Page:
Reading University weather expert reveals why the UK is suddenly mild after freezing temperatures

Credit: ITV Meridian

The coldest week since 2010 was recorded at the University of Reading’s Atmospheric Observatory last week, and now one of the university's weather expert has revealed why the weather has suddenly turned mild after freezing conditions.

Three separate temperatures of more than -5.0 °C were observed last week.

But conditions have significantly improved this week with a drastic rise in temperatures - reaching 12 °C in the early hours of Monday morning. (19 December)

This represents an “extraordinary rise of almost 20 degrees in a few days”, the University’s Dr Stephen Burt said.

The University of Reading’s Atmospheric Observatory recorded the coldest week since 2010 last week. Credit: ITV Meridian

According to Met Office data, temperatures in London will remain at 12°C throughout today (Monday, 19 December). The warmer weather is set to continue through to Christmas Day.

Dr Burt said the sudden surge in temperatures is down to a change in airmass.

He explained: “Very mild and humid Tropical Maritime air from the region of Madeira transported quickly north and eastwards to our islands because of the development of a major North Atlantic depression over the past couple of days.

"The tropical airmass displaced a cold and dry northerly airflow which persisted over the British Isles for most of last week, and several clear nights allowed widespread severe frost to develop.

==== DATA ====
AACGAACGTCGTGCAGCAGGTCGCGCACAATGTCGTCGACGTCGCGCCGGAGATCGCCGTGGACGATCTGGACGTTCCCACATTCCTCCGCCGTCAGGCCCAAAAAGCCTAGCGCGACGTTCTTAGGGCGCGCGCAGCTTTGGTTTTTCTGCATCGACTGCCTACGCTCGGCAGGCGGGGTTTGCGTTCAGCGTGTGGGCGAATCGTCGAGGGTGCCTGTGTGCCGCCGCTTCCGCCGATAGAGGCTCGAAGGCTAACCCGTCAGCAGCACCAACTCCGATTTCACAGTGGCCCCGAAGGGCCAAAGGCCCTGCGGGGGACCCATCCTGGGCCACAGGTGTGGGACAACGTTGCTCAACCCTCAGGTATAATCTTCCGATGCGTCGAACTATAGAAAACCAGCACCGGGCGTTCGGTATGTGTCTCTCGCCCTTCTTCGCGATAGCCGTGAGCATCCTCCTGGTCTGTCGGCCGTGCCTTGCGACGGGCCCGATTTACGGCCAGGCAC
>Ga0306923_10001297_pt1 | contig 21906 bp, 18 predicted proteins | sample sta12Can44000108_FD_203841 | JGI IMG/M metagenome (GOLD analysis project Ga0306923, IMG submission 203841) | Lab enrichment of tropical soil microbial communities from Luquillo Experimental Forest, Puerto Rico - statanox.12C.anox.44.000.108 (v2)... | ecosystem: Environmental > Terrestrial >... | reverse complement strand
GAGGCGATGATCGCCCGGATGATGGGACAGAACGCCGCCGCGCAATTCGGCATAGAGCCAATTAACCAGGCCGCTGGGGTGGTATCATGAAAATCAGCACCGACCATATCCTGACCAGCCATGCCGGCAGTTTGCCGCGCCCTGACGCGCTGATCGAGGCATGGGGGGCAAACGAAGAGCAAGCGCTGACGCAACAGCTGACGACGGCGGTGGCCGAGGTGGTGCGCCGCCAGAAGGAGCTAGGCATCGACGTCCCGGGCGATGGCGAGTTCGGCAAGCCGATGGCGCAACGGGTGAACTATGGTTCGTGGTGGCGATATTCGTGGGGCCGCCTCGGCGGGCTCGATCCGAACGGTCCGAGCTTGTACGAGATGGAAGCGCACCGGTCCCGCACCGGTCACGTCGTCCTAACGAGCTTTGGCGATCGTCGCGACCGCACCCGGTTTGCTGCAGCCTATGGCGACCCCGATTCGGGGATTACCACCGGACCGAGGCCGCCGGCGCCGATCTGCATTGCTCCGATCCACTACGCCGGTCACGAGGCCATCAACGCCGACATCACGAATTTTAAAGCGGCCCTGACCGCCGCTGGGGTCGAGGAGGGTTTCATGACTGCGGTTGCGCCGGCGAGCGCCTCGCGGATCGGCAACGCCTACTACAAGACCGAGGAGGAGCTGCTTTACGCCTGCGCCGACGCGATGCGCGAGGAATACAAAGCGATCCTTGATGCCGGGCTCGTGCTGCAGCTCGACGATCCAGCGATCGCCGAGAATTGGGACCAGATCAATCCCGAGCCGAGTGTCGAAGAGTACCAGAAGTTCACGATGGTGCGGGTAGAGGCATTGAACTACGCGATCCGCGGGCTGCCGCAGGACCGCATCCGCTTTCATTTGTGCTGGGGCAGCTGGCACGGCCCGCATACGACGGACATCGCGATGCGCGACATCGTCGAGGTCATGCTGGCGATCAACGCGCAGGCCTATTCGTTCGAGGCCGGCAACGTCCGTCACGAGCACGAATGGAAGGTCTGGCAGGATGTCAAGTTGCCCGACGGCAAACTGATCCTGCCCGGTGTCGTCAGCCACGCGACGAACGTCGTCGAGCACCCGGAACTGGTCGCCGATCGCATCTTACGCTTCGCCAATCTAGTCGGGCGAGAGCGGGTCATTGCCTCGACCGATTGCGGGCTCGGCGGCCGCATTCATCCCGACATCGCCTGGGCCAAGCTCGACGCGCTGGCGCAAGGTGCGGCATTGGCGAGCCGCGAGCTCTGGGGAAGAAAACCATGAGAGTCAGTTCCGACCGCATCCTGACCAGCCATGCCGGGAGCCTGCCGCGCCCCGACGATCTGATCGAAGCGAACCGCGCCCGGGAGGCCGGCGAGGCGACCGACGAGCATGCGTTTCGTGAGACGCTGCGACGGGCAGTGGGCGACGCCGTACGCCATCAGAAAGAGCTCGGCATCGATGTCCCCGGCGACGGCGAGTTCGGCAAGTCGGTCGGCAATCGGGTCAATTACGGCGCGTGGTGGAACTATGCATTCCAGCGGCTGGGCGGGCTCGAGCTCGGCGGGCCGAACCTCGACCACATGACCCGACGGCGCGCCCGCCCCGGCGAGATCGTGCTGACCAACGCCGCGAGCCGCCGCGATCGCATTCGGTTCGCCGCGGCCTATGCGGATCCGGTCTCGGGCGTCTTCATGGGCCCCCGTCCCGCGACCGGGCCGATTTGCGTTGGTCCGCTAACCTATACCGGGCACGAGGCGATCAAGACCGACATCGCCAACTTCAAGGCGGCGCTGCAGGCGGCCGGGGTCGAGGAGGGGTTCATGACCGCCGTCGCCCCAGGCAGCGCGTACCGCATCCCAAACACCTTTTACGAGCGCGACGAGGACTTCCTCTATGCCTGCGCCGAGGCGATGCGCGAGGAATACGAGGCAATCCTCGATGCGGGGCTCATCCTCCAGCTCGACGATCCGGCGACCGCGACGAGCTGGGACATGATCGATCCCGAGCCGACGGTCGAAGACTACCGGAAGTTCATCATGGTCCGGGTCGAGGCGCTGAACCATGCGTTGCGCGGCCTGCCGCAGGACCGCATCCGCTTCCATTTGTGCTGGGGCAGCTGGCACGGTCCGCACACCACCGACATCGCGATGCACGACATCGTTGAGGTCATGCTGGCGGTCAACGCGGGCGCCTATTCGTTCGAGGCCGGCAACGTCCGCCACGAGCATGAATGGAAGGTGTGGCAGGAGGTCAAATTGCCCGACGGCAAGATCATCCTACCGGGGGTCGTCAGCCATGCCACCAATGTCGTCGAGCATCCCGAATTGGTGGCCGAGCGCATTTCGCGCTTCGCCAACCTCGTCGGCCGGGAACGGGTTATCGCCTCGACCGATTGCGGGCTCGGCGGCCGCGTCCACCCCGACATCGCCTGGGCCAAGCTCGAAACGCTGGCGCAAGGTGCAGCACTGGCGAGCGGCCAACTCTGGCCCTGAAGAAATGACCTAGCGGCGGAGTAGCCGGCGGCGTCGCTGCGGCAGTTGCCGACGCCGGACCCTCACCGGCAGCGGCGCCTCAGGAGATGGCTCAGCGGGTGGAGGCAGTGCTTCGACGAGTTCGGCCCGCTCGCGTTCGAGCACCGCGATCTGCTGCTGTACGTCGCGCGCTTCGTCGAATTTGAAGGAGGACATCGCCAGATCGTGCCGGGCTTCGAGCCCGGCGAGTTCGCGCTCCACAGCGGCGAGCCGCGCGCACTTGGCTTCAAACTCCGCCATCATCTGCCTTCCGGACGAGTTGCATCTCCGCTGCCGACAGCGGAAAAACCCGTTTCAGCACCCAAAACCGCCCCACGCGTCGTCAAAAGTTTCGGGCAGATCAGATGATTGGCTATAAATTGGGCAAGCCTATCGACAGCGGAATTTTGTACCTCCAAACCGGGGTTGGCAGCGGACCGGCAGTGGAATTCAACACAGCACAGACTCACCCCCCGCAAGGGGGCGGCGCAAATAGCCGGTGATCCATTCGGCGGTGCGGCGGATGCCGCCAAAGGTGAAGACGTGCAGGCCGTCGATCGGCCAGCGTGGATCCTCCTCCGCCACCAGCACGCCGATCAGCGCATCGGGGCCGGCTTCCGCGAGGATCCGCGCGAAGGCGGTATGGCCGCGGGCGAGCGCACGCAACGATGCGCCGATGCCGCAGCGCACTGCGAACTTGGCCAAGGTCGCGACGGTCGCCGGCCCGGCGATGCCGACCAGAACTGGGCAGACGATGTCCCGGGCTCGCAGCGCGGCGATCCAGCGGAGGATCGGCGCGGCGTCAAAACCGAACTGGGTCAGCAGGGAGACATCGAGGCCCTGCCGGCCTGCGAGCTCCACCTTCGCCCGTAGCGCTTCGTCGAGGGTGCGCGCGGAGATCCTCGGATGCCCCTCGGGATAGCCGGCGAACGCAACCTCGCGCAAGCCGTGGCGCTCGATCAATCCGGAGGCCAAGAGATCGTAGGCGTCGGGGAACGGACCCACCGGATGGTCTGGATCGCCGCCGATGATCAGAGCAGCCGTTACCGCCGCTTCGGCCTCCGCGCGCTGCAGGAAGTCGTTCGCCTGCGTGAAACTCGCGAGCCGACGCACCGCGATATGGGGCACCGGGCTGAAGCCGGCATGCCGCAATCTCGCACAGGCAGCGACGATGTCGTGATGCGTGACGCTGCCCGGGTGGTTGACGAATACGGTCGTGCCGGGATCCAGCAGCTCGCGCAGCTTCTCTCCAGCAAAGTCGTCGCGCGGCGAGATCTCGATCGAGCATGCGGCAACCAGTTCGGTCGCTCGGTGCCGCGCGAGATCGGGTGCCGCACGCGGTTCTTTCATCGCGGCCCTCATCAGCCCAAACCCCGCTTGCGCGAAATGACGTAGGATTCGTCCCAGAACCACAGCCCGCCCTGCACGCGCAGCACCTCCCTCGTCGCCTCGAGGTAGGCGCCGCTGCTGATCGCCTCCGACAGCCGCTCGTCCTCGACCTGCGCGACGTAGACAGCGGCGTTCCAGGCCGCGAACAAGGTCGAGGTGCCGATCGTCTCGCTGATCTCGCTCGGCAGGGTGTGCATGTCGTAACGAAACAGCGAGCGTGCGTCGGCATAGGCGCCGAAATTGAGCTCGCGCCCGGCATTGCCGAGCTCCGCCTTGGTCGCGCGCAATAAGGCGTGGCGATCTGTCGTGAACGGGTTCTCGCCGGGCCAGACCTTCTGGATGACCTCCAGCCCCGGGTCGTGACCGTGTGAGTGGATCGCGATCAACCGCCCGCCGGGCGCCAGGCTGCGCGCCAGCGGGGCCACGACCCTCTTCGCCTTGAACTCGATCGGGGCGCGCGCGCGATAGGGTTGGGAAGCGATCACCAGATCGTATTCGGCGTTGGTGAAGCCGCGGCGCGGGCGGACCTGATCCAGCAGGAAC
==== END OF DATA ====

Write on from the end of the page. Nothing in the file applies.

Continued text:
“The British Isles often lies on the border between cold, dry Arctic airmasses and those originating from well south of our latitude, and such changes from very cold to very mild, or vice versa, are very much a feature of our winter climate - although not often with the degree or rapidity of the changes experienced within the past 24-36 hours.

“People will certainly welcome the reduction in energy bills as a result of this rapid transition.”

Dr Burt suggested drought restrictions could return next year after a lack of rainfall at the start of the month. However, 14mm of rain has been recorded at the University’s Observatory in the past 24 hours.

He added: “We've seen the first significant rainfall of the month. The first half of December was the driest such period on the University's records, which go back to 1908.

"The rainfall we’ve received over the past 24 hours represents just over a third of what we should have received by 19 December.”